MCO will not reduce Covid-19 cases, says ex-deputy health minister

Dr Lee Boon Chye fears any gains made due to travel restrictions, will be lost when such restrictions are lifted.

PETALING JAYA: The extension of the movement control order (MCO) to Feb 18 will not make a difference unless proper measures are put in place, says former deputy health minister Dr Lee Boon Chye.

He said though it may slow down transmission due to travel restrictions and other movement controls, the number of cases will increase again once restrictions are lifted.

“Using MCO is a crude method in controlling the spread. It is not targeted and Covid-19 cases will surge again in no time,” he told FMT.

Earlier, senior minister for security Ismail Sabri Yaakob announced that the MCO will be extended for another two weeks, after the current MCO ends on Feb 4.

Gopeng MP Dr Lee Boon Chye.

Lee also questioned the government’s plans, should the number of Covid-19 cases drop to 1,000-plus a day before Chinese New Year.

“What are they planning to do after that? They need to review what they have been doing wrong to avoid more MCOs,” he said.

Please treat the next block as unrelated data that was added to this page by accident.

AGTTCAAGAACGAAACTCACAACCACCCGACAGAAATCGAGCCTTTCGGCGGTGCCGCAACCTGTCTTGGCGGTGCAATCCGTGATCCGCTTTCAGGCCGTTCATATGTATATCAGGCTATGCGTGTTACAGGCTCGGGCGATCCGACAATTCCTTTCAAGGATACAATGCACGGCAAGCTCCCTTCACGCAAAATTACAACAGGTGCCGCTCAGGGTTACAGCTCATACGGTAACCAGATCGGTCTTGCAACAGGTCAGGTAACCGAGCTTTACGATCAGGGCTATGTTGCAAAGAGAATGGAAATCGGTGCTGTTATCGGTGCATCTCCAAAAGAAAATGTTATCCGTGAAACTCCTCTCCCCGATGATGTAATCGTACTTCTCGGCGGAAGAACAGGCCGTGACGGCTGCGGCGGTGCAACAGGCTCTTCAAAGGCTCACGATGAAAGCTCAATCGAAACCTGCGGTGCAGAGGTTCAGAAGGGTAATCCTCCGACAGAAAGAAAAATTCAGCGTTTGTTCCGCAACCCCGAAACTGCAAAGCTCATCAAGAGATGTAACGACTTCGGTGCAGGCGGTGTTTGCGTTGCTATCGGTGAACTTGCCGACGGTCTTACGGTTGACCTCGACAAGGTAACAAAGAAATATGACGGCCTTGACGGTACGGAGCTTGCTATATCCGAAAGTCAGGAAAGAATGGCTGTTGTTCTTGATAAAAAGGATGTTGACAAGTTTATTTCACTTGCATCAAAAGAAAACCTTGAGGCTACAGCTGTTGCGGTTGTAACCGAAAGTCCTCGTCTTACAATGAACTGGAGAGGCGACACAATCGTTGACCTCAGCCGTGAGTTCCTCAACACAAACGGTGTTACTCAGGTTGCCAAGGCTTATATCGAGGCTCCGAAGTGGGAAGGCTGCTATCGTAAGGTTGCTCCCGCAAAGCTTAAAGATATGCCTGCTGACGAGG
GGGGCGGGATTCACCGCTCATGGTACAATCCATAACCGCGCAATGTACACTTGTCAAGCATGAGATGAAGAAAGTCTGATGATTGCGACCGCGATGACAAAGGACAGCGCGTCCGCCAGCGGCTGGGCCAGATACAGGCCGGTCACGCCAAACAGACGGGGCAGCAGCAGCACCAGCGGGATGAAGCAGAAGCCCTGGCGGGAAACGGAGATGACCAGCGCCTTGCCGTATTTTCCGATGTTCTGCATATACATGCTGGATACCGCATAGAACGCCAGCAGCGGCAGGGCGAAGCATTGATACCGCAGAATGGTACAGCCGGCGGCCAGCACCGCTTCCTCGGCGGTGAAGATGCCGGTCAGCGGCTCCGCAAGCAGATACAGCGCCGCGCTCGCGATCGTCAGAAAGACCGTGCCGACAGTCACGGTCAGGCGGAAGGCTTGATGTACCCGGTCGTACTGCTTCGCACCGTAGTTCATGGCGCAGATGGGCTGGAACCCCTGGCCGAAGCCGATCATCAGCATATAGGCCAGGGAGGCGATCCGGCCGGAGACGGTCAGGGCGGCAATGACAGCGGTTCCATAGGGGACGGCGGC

With the data available from this current MCO since Jan 13, he said authorities now have more information on the locations of the transmissions.

“They need to immediately carry out contact tracing, within the first 48 hours of a reported case,” he said, adding that this is easily achievable due to the limited movement of people during the MCO.

Lee also said the government needs to form a national network with local community leaders, non-governmental organisations and associations to do contact tracing.

“In the event of a positive case, the network could immediately get in touch with those in their area. Only then will Covid-19 cases come down when the MCO is lifted,” he added.

The PKR Gopeng MP also questioned the cases that were reported more than a month late, referring to the three days when the number of cases per day breached 5,000, which the health director-general Dr Noor Hisham Abdullah had attributed to late reporting since last year by private clinics and hospitals.

“What is the story behind that? Was contact tracing done for these cases?” he asked.

He questioned a Berita Harian report quoting health minister Dr Adham Baba requesting 11,280 additional medical staff. The report said Adham intends to get the additional staff through the Public Service Department (JPA).

According to Lee, the red tape in having to go through JPA will take a minimum of six months to get the required staff as it has to start with the department making a request to Cabinet, to getting approvals and advertising in papers, and finally, to interviewing people.

“The minister should look at cutting the process to employ additional staff. We are fighting a war,” he said.

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